Tail-or Made For Flight

That's one long...tail

Many people, myself included, often wish they had a tail. Wouldn’t it be cool to have an extra functional limb? Well, birds are one of the lucky animals that do have tails. However, they’re often overlooked because humans are so fascinated by their wings. Humans can fully function without tails, but the opposite is actually true for birds. Without their tail feathers, flying would be a pretty difficult chore.

Tails are actually integral to bird flight. But if a bird’s wings produce the lift, where do the tails come in? Well, its tail feathers are analogous to the rudders of ships and boats. They help them steer and maneuver while flying, as well as provide stability as they take-off and land. By twisting its tail, the bird can change its direction mid-flight.

Tails are analogous to rudders

To help the bird slow down, the tail flares out downward, creating more drag and decrease the bird’s velocity. The tail also helps the bird balance when it is perched on a branch. And while the bird is soaring, it can spread out its tail feathers behind it to create additional lift and stability.

The tail consists of a central shaft and vanes of interlocked feathers. Tail feathers themselves are light and stiff, designed to push against air to create lift. Birds can use their tail feathers to help pitch their bodies and adjust their altitude, similar to rudders on airplanes.

Tail as a brace

Tails can have other specific functions depending on the species of the bird. Birds like woodpeckers and woodcreepers have extremely stiff tails that help brace themselves against tree trunks. Peacocks and lyrebirds have huge, colorful tails that they use to attract mates.

Scientists have even found that hummingbirds actually use their tails to “sing”.

Chick magnet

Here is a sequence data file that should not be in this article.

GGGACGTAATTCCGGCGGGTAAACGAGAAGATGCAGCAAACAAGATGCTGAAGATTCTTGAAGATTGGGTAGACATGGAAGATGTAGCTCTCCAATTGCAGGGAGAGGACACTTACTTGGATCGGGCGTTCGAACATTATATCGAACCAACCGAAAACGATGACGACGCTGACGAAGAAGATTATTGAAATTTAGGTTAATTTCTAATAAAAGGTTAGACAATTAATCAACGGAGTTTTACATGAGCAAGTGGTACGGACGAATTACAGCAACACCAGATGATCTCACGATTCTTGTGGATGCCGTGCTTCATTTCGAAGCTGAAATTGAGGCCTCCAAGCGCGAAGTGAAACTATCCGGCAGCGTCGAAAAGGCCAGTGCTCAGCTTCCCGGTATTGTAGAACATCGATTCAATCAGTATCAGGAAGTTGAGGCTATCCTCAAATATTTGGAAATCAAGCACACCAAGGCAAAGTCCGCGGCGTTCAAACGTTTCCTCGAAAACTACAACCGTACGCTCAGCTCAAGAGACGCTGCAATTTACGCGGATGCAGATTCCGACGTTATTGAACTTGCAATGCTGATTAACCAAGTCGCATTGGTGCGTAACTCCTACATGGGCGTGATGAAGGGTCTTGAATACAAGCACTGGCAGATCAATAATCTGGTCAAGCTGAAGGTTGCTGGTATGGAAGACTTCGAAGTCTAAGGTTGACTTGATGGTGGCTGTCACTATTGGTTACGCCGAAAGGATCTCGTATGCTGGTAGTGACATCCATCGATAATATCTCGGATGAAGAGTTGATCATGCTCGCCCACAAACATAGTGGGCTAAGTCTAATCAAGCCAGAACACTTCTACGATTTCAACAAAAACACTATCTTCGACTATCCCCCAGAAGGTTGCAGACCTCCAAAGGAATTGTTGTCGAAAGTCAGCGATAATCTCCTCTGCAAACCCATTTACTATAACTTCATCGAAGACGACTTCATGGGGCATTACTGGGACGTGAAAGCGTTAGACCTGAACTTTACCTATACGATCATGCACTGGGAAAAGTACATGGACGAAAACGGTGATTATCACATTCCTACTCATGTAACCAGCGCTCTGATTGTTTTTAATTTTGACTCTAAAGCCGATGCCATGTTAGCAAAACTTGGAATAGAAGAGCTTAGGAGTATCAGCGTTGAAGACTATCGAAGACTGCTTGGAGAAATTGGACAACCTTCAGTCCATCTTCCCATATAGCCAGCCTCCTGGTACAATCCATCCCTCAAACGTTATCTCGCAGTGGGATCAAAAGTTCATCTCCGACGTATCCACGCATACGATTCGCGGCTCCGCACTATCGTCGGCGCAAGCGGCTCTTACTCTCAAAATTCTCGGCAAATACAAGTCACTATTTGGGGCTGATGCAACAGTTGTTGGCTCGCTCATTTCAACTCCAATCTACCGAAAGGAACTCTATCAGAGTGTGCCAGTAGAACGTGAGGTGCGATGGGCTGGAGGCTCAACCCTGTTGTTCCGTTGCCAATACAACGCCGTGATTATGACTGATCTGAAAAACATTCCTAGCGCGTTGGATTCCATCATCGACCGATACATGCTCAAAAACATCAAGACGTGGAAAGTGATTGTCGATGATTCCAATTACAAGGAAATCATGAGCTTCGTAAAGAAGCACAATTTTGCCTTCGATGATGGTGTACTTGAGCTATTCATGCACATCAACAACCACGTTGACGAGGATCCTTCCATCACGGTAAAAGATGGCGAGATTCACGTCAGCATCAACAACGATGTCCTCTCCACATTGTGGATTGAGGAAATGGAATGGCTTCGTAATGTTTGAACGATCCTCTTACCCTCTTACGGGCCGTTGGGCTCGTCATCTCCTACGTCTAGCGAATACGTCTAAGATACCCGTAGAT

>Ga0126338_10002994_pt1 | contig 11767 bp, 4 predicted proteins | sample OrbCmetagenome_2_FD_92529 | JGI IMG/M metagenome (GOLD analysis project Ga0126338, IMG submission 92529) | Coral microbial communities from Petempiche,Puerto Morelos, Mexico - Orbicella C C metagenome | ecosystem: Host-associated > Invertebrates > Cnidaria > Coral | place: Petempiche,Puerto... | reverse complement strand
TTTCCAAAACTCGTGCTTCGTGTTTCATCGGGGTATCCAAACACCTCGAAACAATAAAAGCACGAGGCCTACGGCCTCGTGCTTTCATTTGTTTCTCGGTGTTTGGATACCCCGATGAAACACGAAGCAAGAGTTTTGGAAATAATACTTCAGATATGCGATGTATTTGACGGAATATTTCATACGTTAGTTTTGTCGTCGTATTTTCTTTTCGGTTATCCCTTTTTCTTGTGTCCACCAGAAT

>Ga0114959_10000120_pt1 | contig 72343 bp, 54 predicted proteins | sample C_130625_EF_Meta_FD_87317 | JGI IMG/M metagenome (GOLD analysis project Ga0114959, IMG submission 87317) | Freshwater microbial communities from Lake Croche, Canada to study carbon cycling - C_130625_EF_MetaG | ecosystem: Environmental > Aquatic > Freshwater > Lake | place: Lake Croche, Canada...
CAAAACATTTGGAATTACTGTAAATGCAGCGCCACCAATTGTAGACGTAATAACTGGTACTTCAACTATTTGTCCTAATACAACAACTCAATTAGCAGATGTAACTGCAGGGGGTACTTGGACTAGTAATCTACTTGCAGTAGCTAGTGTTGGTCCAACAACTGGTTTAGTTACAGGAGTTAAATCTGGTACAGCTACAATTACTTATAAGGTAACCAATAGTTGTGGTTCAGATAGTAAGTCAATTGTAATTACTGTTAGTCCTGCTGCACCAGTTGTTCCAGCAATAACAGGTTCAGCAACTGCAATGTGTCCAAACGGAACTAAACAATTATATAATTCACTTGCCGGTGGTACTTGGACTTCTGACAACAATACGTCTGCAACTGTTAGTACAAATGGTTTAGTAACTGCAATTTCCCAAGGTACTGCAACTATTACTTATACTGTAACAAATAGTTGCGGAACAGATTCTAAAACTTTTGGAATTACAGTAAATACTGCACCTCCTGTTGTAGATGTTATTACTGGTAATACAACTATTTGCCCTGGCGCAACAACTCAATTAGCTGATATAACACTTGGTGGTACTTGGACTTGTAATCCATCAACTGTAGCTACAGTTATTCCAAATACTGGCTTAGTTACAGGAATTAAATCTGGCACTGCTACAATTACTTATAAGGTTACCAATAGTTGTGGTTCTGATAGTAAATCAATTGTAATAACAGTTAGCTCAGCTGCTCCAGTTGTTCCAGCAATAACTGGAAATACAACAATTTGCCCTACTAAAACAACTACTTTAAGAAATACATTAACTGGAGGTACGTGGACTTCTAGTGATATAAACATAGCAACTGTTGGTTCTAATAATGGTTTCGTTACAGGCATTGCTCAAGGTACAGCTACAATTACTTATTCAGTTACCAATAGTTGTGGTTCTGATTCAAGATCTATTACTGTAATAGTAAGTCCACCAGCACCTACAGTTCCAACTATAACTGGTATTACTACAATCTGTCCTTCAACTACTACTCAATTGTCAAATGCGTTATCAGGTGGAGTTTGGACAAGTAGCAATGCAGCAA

Air flows past the tail feather, creating a flutter-induced sound, similar to how blowing a single blade of grass can produce a whistling sound. These aeroelastic flutters help the male hummingbirds attract females. So not only do tails help many birds fly, they also help some of them find mates.

Some scientists have used delta-wing theory to explain how their birds’ tails work. The delta wing is a triangular wing platform that is swept back, and is typically used for military aircraft.

Delta Wing

Recently, scientists like Matthew R. Evans, from the University of Stirling, have concluded that bird tails do act like delta-wings, but only under some conditions; specifically, at angles of attack of less than 20 degrees and tails spread under 60 degrees.

So overall, it looks like tails are not just there for decoration, even for peacocks (Yes, they fly! But only for short distances). It’s hard to imagine what flying without a tail would look like; it’s certainly possible for certain species of birds to fly without tails, but it’s obvious that flying would be much harder to control for even the most athletic birds without the use of a tail.


One Comment

Lorena Barba posted on November 4, 2012 at 4:49 pm

The You Tube video embedded in your second source (The New York Times) is very interesting: the scientist from Yale University explains the singing tails of Anna’s hummingbird:

Also, if you look at the documentary about SmartBird, the first prototype failed …
(watch until 13:00) … it turned out, the tail had a big role in the success of the revised prototype!